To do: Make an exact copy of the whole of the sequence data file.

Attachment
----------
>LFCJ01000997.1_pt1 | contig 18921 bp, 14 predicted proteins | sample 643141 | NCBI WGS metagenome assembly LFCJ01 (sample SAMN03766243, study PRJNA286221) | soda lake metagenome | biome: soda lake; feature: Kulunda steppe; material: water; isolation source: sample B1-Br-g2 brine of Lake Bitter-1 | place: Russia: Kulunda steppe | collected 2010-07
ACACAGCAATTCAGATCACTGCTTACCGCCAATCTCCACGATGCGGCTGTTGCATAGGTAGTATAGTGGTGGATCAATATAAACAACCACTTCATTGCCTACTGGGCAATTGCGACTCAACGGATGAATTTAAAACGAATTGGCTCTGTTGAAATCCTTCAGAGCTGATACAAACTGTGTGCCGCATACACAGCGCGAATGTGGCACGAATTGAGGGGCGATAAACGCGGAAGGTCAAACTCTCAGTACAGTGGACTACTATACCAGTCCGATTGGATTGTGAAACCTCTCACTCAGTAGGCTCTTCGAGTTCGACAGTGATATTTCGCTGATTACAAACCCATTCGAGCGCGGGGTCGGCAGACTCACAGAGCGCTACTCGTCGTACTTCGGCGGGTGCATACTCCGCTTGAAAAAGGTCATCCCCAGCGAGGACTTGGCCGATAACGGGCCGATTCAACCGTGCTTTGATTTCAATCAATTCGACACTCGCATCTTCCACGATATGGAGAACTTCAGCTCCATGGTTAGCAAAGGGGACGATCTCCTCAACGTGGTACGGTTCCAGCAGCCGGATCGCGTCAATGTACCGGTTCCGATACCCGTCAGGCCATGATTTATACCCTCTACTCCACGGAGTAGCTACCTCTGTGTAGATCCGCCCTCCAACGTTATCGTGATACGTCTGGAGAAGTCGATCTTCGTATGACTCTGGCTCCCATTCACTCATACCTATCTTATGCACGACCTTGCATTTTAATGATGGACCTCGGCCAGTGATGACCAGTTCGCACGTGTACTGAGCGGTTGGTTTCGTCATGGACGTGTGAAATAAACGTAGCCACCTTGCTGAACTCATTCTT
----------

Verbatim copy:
>LFCJ01000997.1_pt1 | contig 18921 bp, 14 predicted proteins | sample 643141 | NCBI WGS metagenome assembly LFCJ01 (sample SAMN03766243, study PRJNA286221) | soda lake metagenome | biome: soda lake; feature: Kulunda steppe; material: water; isolation source: sample B1-Br-g2 brine of Lake Bitter-1 | place: Russia: Kulunda steppe | collected 2010-07
ACACAGCAATTCAGATCACTGCTTACCGCCAATCTCCACGATGCGGCTGTTGCATAGGTAGTATAGTGGTGGATCAATATAAACAACCACTTCATTGCCTACTGGGCAATTGCGACTCAACGGATGAATTTAAAACGAATTGGCTCTGTTGAAATCCTTCAGAGCTGATACAAACTGTGTGCCGCATACACAGCGCGAATGTGGCACGAATTGAGGGGCGATAAACGCGGAAGGTCAAACTCTCAGTACAGTGGACTACTATACCAGTCCGATTGGATTGTGAAACCTCTCACTCAGTAGGCTCTTCGAGTTCGACAGTGATATTTCGCTGATTACAAACCCATTCGAGCGCGGGGTCGGCAGACTCACAGAGCGCTACTCGTCGTACTTCGGCGGGTGCATACTCCGCTTGAAAAAGGTCATCCCCAGCGAGGACTTGGCCGATAACGGGCCGATTCAACCGTGCTTTGATTTCAATCAATTCGACACTCGCATCTTCCACGATATGGAGAACTTCAGCTCCATGGTTAGCAAAGGGGACGATCTCCTCAACGTGGTACGGTTCCAGCAGCCGGATCGCGTCAATGTACCGGTTCCGATACCCGTCAGGCCATGATTTATACCCTCTACTCCACGGAGTAGCTACCTCTGTGTAGATCCGCCCTCCAACGTTATCGTGATACGTCTGGAGAAGTCGATCTTCGTATGACTCTGGCTCCCATTCACTCATACCTATCTTATGCACGACCTTGCATTTTAATGATGGACCTCGGCCAGTGATGACCAGTTCGCACGTGTACTGAGCGGTTGGTTTCGTCATGGACGTGTGAAATAAACGTAGCCACCTTGCTGAACTCATTCTT